If there’s something that IE university is known for, it is its high level of diversity, which is reflected every day in its students. Students from different backgrounds and nationalities find ways to make themselves comfortable in a new environment, away from what they have always known. Sometimes, in order to do that, students that share a culture or nationality come together to share it with each other, while other times, they choose to celebrate it with others to show and to share with people they love that they have met away from home.
One of these moments has arrived during this windy and cloudy October: Halloween. As someone who has lived most of her entire life in Spain, I must say that, once you grow up, Halloween is not really a big deal anymore. When you’re a kid, you go trick or treating with your friends and you dress up as whatever TV character you’re obsessed with at the time, but, as you get older, you stop doing these things, because they are not really important anymore.
In a city like Segovia, if you spend one day walking through the streets, you will see that, besides university students, the rest of the people are mostly part of the elderly, or tourists who come to spend the day, that have either grown up in the city or are trying to look for a quiet and peaceful life away from the big cities, like Madrid or Barcelona. Knowing this, it can’t come as a surprise that the 31st of October in Segovia is just another normal day, right? Well, it would be if it weren’t for the impact that IE has had on the city’s international celebrations.
Segovia’s Halloween celebration does not limit itself to one day, it lasts for, at least, four or five days, and decorations can be seen from the beginning of the month. Students come up with at least three different costumes that they will switch from for each different Halloween party they go to, which is what gives birth to “Halloweekend,” when the celebrations start on the weekend before the actual holiday. Stores like the famous “Duck Store” or “Flying Tiger” and bars like “Aloha,” fill their spaces with skeleton figurines, fake spiderwebs or bat stickers, and fruit stores will even set out their pumpkins with triangles for eyes and mouths painted on them. Of course, these stores will take advantage of the season and promote offers related to Halloween to attract their younger clientele.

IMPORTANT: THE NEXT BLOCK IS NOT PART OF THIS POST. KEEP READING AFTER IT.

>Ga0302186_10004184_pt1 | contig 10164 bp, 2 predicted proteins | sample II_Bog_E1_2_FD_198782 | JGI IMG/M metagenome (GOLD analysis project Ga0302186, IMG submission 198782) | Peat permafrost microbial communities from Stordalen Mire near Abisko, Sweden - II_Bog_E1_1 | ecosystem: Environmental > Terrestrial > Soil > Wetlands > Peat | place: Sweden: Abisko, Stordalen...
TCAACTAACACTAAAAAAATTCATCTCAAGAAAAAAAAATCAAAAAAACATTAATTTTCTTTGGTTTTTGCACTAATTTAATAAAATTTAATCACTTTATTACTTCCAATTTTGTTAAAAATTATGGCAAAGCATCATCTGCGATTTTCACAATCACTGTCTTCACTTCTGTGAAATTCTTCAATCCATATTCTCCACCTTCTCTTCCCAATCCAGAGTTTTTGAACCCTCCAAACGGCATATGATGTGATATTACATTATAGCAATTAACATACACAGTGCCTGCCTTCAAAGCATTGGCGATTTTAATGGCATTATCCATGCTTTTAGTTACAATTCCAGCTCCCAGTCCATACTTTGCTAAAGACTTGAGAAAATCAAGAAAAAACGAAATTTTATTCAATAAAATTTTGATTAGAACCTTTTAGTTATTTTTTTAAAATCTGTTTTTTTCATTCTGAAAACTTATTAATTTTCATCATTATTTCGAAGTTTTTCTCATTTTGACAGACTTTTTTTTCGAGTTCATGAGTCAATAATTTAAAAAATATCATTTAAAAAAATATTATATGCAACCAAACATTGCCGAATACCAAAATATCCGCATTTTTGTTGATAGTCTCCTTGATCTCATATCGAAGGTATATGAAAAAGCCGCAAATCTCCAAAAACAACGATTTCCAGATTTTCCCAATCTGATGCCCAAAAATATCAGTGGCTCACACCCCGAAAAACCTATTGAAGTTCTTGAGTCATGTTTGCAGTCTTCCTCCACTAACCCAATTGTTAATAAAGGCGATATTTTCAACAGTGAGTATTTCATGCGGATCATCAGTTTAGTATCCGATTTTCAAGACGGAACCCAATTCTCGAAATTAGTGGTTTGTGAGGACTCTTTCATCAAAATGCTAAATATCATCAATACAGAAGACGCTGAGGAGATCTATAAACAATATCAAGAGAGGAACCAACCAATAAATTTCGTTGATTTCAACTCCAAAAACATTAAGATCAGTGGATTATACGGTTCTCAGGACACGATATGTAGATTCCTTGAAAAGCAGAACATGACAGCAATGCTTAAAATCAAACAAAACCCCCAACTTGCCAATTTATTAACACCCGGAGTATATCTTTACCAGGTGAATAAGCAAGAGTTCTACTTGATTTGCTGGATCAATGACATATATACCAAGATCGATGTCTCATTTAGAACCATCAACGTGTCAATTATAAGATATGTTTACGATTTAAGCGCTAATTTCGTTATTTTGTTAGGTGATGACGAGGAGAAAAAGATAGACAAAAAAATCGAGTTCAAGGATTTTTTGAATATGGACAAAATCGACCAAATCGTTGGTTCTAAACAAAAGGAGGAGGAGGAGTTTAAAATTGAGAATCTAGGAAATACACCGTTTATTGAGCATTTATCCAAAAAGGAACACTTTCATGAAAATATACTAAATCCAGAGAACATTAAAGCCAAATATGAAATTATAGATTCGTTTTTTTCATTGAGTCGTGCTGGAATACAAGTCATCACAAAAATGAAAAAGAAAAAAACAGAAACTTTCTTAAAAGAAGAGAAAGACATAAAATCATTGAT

Halloween for the elderly is not something to celebrate, but IE’s university students have brought life to the holiday in Segovia. Motivating people and store owners to celebrate it as well, making sure that, whatever traditions they have grown up with, they can bring them to this new city that they are living in during their university years.
Additionally, IE gives us the spaces and resources for us to have the opportunity to celebrate however we want to. With the ability to create different clubs and events, like the Fashion’s Club event of a “Halloween Photo Shoot,” where they help anyone who’s interested dress up and get their makeup done in a “spooky style,” to have professional photographers capture their Halloween spirit.
Lastly, stepping away from the celebration of Halloween, the celebration of Oktoberfest is another great example of IE students’ impact on cultural diversity in Segovia during the month of October. Oktoberfest is a German tradition, and except for really touristic cities, like Barcelona, it is not celebrated in Spain. However, this year, in Segovia, there were many bars which set out to celebrate this tradition, with decorations, good drinks, good food, and good music. The German Society, another club led and managed by IE students, also put it on themselves to make an amazing Oktoberfest event, as an attempt to share their culture, their traditions and their celebrations with friends and other people who have never celebrated such a holiday.
Personally, I believe that, without the cultural diversity that IE brings to the small city of Segovia, some holidays would simply be a lot more boring, or slowly stop existing. While Segovians definitely bring their own Spanish culture and holidays into the mix, Halloween would not be the same without the cultural diversity that international students bring to the city. So go pick a costume, grab your closest friends, and I’ll see you at the next party!